Payday lenders warned about `aggressive' debt collection tactics

Updated on 20 November 2012 | 6 Comments

The OFT is baring its teeth at payday lenders who it believes have been guilty of overly aggressive debt collection practices. But will it make any difference?

The Office of Fair Trading (OFT) has launched ‘formal investigations’ into several payday lenders due to concerns about their aggressive debt collection practices.

It has also written to all 240 payday lenders to highlight its concerns about the poor practices lenders have adopted.

The OFT has expressed concerns about the following:

  • The adequacy of the affordability checks used by payday lenders
  • The proportion of loans that are not repaid on time
  • How frequently some lenders roll over or refinance loans
  • The lack of forbearance shown when some borrowers get into difficulty
  • Debt collection practices

Debt collection antics

The OFT has opted to issue revised Debt Collection Guidance, focusing on continuous payment authority (CPA), which is a mechanism many payday lenders use when it comes to collecting repayments.

We’ve written before about how banks take advantage of CPAs, where your payment comes through your debt or credit card rather than through your bank account and sort code. You can read more in Continuous payment authority: we are being failed by the Financial Ombudsman.

Evidently lenders have been misusing CPA, which is why the OFT has had to clear up what constitutes minimum standards and what would be classed as unfair or improper use of CPA. This includes:

  • Using CPA without the borrower giving their consent, or in ways that have not been agreed
  • Not explain properly how CPA works or how it can be cancelled
  • Failing to take steps to find out why a payment has been missed and whether the borrower is in financial difficulty
  • Attempting to take payment when there is good reason to be believe there are not sufficient funds in the account
  • Continuing CPA for an unreasonable period after a scheduled payment was due

Lifting the lid on payday loans

The OFT has been looking into the payday sector for a while now. As well as receiving 686 complaints from members of the public, it’s also inspected 50 individual lenders (who are responsible for the majority of payday loans), conducted a ‘sweep’ of 50 lending websites and undertaken a mystery shopper exercise involving 156 online and high street lenders.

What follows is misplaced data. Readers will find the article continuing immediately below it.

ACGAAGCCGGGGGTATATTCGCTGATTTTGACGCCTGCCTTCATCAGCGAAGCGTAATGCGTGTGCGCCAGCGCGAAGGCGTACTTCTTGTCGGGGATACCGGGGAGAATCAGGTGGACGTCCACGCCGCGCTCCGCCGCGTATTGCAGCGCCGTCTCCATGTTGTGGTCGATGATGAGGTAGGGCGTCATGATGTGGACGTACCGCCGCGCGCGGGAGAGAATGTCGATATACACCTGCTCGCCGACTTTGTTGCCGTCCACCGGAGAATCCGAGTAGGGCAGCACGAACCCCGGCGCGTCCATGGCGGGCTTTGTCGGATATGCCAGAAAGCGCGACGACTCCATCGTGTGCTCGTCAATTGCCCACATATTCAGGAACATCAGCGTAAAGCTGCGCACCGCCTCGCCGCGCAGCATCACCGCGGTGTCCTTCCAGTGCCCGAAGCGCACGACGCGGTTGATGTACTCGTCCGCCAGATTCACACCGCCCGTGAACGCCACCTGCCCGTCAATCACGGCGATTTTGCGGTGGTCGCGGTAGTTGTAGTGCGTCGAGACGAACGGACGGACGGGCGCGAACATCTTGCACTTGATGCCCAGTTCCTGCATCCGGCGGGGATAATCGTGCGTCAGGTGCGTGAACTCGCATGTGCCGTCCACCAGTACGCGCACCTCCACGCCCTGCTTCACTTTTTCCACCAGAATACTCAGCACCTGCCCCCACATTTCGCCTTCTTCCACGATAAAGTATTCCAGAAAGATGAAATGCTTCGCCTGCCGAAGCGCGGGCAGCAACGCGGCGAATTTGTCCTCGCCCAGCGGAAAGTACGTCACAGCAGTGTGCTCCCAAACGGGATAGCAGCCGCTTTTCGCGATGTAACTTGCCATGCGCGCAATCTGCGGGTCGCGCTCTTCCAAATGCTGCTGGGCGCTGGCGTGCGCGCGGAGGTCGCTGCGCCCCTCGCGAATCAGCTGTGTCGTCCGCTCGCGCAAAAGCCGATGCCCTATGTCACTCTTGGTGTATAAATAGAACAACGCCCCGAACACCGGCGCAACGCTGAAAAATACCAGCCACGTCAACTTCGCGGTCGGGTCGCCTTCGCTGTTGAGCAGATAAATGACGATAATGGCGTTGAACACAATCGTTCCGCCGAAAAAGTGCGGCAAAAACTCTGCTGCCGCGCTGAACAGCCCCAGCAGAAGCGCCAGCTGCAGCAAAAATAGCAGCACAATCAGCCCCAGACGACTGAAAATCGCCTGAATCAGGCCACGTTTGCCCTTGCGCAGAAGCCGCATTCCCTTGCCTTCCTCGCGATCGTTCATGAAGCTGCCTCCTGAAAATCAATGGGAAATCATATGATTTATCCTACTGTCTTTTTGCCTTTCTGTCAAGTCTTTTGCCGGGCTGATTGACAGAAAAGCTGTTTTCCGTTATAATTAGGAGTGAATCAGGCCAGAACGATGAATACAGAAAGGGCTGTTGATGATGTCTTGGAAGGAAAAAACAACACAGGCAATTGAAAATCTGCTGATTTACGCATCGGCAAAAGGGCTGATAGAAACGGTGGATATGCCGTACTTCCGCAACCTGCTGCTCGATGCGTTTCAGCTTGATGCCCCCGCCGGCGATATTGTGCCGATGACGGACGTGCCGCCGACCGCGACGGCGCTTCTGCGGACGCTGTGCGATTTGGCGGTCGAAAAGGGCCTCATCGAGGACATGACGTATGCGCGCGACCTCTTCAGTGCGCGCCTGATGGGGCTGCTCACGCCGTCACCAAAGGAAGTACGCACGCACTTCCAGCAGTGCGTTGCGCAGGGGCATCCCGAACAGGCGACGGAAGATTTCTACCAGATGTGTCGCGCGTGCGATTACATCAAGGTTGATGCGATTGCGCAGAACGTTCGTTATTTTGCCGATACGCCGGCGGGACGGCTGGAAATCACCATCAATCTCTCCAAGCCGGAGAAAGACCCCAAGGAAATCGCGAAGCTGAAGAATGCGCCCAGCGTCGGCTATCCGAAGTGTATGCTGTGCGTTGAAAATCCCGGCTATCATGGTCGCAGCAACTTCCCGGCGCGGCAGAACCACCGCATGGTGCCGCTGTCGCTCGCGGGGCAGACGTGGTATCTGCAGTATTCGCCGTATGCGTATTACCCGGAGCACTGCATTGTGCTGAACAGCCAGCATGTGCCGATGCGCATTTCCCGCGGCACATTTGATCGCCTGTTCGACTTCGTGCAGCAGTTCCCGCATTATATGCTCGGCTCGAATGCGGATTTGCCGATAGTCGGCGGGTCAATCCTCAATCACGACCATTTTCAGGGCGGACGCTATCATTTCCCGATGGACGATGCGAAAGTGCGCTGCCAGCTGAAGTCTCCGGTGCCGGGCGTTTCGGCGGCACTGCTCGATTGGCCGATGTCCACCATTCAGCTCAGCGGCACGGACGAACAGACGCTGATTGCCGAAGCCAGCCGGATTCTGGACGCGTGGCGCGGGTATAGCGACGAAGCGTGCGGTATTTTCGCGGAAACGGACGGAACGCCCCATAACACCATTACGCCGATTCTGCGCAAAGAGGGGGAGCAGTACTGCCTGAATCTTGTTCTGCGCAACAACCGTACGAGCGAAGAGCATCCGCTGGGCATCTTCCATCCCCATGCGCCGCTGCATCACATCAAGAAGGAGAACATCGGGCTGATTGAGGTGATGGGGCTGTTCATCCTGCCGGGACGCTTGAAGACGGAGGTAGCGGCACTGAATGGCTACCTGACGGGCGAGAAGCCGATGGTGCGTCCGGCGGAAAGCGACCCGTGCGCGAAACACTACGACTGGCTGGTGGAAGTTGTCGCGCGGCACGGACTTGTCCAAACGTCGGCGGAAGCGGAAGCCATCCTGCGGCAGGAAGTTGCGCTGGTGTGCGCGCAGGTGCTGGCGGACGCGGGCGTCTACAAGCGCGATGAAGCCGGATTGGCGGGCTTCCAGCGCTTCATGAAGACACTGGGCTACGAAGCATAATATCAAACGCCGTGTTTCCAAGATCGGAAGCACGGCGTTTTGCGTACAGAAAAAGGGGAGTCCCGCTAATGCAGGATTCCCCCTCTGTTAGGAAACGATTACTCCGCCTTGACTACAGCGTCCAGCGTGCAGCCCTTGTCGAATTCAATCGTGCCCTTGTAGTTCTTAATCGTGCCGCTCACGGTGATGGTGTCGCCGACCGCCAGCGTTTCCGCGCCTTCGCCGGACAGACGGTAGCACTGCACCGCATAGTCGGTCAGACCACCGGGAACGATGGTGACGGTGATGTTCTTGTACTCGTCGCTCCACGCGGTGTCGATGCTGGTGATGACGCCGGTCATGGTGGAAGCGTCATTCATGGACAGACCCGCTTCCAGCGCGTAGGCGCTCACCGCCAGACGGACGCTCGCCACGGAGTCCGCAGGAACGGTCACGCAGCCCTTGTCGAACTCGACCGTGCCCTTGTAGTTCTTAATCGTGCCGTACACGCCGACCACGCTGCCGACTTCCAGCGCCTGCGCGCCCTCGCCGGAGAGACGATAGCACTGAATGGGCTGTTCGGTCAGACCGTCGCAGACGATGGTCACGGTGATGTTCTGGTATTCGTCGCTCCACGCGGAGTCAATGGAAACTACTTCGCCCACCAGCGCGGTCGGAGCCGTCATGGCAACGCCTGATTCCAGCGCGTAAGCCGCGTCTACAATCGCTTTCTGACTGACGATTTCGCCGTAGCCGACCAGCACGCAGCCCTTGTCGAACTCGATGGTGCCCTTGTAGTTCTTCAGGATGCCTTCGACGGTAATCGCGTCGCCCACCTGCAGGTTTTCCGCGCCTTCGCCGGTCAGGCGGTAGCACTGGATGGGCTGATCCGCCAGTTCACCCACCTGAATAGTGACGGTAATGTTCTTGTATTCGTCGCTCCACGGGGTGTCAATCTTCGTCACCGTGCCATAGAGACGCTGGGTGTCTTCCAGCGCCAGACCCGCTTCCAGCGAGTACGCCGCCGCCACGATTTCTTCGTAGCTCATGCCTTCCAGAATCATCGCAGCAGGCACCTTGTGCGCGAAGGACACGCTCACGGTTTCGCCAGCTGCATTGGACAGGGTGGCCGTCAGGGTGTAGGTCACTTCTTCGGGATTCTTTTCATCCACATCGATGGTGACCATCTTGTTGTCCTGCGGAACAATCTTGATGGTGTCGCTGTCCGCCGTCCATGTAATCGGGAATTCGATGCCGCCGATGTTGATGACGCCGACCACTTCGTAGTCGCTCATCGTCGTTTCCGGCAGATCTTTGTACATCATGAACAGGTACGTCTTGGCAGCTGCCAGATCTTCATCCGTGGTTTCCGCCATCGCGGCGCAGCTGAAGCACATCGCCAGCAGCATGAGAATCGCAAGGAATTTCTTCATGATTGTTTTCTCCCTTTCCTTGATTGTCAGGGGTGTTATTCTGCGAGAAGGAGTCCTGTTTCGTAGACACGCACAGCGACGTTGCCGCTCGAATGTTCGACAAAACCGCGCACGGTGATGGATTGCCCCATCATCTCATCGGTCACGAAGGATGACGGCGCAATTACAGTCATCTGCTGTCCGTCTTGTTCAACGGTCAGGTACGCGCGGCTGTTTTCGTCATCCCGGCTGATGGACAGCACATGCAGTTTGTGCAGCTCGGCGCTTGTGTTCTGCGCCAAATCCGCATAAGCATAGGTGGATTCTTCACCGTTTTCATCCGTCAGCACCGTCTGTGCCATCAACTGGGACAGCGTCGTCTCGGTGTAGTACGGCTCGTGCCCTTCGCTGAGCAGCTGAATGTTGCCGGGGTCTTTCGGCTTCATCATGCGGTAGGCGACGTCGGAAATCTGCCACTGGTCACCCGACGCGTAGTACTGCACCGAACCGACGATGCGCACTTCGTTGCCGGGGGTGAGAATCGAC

The body has said that it expects to warn the majority of the 50 firms it’s looked at in detail that they face enforcement action if they do not improve specific practices and procedures.

David Fisher, the director of consumer credit at the OFT, said: “We have uncovered evidence that some payday lenders are acting in ways that are so serious that we have already opened formal investigations against them. It’s also clear that, across the sector, lenders need to improve their business practices or risk enforcement action."

A full report will be published in the New Year highlighting further findings on lenders’ compliance with the rules and whether wider action is needed.

So what can the OFT actually do?

According to the OFT, the action it can take depends on the level of actual or potential harm to borrowers and just how frequent the dodgy practices were.

However, it can impose ‘requirements’ on a lender to change some of its procedures. Fail to comply and the lender could suffer a £50,000 penalty. It may also choose to vary its credit licence.

In serious cases, the OFT can actually revoke a credit licence altogether. So there is at least the possibility of some payday lenders disappearing entirely as a result of this investigation.

Will it make any difference?

First, let’s remember that this is not a criticism of payday loans as a financial product, more of the way that lenders are employing questionable procedures which make a ropey product even worse.

Payday loans aren’t going anywhere. The Consumer Finance Association, which represents payday loans, has its own research which found that most payday loan borrowers were extremely satisfied, with more than half saying they had prevented a one-off difficulty escalating or had made it easier to pay bills on time.

I can wring my hands as much as I like and talk about the morality – or lack – of it all, but Wonga and the rest are not going to disappear.

What we can hope for is that the OFT and the regulators take a firm grip and ensure that these loans really are only used in emergencies, and that borrowers who do opt to use them are not taken advantage of.

There are loads of examples of lenders advertising payday loans to pay for everyday things.

Take It suggests a payday loan if “You need new clothes for yourself and your family and let us not forget the gifts for friends, family, neighbors [sic] and colleagues.”

Or, which boasts that previous customers have used their loans to pay for “A much needed holiday, a romantic dinner out, tickets to see their favourite band, buying that new smartphone, a new TV.”

These are just two sites employing somewhat questionable advertising of what their loans can be used for. Personally, the thing I found most depressing from the OFT’s report is that there are now 240 different payday lenders. 240!

What do you think? Does the payday loan sector need to be more vigilantly regulated? Is there room for a product like it in the market? Let us know your thoughts in the Comment box below.

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